As for the days ahead, it remains to be seen if Cueto can get ready in time to help the Reds in the stretch run or postseason. He has yet to throw from a mound.
"I really don't know. He thinks so. That's where it starts," Reds manager Dusty Baker said. "It would be big, whether we got him back starting or relieving."
The Reds are keeping an open mind, thus far, about the type of role Cueto would return to for this season.
"The only thing we can really look at right now is the progression that he makes, how much time we're going to have in the season by the time he's ready to start a rehab assignment," Price said. "If we're getting into the second half of September before he's going out on a rehab assignment, it'll be difficult to get him ready as a starter.
"However, we have to try and get him as much work as we can over the course of the time we have left and see what our options are. We might be able to stretch him out enough to start in that amount of time. We don't know that yet."
On road with Reds, Marshall at critical juncture
ST. LOUIS -- Reds lefty reliever Sean Marshall could be at a key point as he attempts to return from a sprained left shoulder. Marshall, who resumed a throwing program last week, has joined the club on the road trip to continue throwing. He's been on the disabled list since May 24.
Marshall took Sunday off after five straight days of throwing. The hope is he can increase the distance and intensity.
"His throwing mechanics look good. He's not having any discomfort in the area of concern," Reds pitching coach Bryan Price said. "We're hoping we can add some aggressiveness to his throwing this week here on the road. This is really a time we have to find if he's healthy enough to be able to help us this year. If not, we'll have to change how we approach his injury."
Two quiet: Reds seek production in key slot
ST. LOUIS -- When the season started, manager Dusty Baker had the Reds' lineup all figured out -- namely that Brandon Phillips would bat second and Ryan Ludwick would take the fourth spot.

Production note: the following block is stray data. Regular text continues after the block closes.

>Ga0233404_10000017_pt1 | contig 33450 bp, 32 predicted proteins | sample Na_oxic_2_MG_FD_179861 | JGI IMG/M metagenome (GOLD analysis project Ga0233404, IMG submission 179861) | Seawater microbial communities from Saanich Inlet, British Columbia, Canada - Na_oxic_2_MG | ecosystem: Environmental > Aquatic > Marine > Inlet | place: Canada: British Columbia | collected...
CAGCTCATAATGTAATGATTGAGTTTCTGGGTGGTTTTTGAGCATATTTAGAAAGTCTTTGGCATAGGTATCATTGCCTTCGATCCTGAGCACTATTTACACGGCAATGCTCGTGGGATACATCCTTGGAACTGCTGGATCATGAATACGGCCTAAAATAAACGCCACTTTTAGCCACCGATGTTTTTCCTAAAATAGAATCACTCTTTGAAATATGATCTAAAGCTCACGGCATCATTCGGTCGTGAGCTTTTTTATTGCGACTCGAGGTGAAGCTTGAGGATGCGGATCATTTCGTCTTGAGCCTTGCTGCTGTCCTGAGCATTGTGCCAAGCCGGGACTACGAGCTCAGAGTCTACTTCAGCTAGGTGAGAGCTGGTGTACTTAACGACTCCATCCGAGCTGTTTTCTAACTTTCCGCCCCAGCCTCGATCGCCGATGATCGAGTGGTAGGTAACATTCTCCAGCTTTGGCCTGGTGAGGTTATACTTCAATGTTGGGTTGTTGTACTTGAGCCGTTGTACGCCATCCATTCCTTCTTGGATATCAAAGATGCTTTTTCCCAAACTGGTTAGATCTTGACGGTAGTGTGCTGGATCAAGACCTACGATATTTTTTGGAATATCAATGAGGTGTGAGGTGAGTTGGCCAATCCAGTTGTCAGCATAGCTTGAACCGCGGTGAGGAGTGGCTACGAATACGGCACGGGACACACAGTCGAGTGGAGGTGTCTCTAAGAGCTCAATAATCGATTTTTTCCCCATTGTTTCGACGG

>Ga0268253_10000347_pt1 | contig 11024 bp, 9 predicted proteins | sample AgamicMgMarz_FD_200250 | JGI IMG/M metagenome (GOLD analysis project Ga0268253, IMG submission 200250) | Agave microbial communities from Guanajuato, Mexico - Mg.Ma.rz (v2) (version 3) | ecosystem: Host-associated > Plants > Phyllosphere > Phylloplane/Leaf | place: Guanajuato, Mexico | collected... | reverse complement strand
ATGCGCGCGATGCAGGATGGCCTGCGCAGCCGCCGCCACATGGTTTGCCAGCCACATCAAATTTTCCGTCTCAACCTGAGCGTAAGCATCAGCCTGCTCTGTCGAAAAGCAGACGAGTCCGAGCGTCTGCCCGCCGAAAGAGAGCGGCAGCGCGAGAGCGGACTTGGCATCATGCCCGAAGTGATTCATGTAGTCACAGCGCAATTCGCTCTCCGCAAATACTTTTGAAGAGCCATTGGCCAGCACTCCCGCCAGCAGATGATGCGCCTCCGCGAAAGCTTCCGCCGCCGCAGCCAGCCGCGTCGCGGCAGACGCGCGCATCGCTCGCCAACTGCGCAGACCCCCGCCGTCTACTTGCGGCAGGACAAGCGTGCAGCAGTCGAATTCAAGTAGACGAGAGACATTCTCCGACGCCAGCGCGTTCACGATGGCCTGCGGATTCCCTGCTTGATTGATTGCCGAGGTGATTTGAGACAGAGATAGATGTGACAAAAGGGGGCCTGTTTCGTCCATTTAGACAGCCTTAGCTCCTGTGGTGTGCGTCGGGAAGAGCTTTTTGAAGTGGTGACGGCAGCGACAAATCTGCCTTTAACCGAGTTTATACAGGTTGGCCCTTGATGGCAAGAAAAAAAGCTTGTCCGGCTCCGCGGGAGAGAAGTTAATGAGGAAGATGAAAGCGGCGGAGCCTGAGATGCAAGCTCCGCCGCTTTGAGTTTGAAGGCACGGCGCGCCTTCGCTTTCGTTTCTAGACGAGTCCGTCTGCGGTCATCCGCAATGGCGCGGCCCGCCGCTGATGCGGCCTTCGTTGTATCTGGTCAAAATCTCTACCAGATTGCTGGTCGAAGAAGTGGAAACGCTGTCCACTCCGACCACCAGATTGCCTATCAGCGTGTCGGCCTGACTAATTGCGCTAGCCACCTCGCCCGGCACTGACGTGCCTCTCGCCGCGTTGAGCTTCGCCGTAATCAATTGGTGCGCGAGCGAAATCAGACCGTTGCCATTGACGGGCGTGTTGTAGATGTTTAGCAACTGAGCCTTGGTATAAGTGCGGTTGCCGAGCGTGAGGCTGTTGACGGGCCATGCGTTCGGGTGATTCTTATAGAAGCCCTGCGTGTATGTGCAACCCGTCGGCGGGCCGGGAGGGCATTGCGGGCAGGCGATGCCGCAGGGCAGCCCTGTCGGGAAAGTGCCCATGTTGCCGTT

"That plan didn't make it one day," Baker said on Monday.
Ludwick tore the labrum in his right shoulder on Opening Day and missed over four months. Phillips took over the cleanup spot and has done well since. He remains there even with Ludwick back in the lineup, now hitting sixth.
But no one has picked up the slack for Phillips in the two-hole. The latest person to helm the spot -- third baseman Todd Frazier -- entered Monday night batting .179 with a .246 on-base percentage, two home runs and four RBIs in that slot. Zack Cozart struggled mightily there before Frazier and others have come and gone without great success.
The No. 2 spot in the Reds' lineup this season has batted .226 -- ranked 29th out of 30 clubs -- with a .272 on-base percentage.
"The rest of the guys aren't really suited to be in that spot," Baker said. "Either sometimes guys strike out or hit into double plays. They haven't learned yet how to manipulate the ball the other way. That is probably the hardest, most unselfish spot there is in the batting order.
"I was telling Joe Morgan, you would prefer that guy to be a left-handed batter to make use of that hole over there when the leadoff hitter gets on, and a guy that takes pitches for your leadoff guy to steal."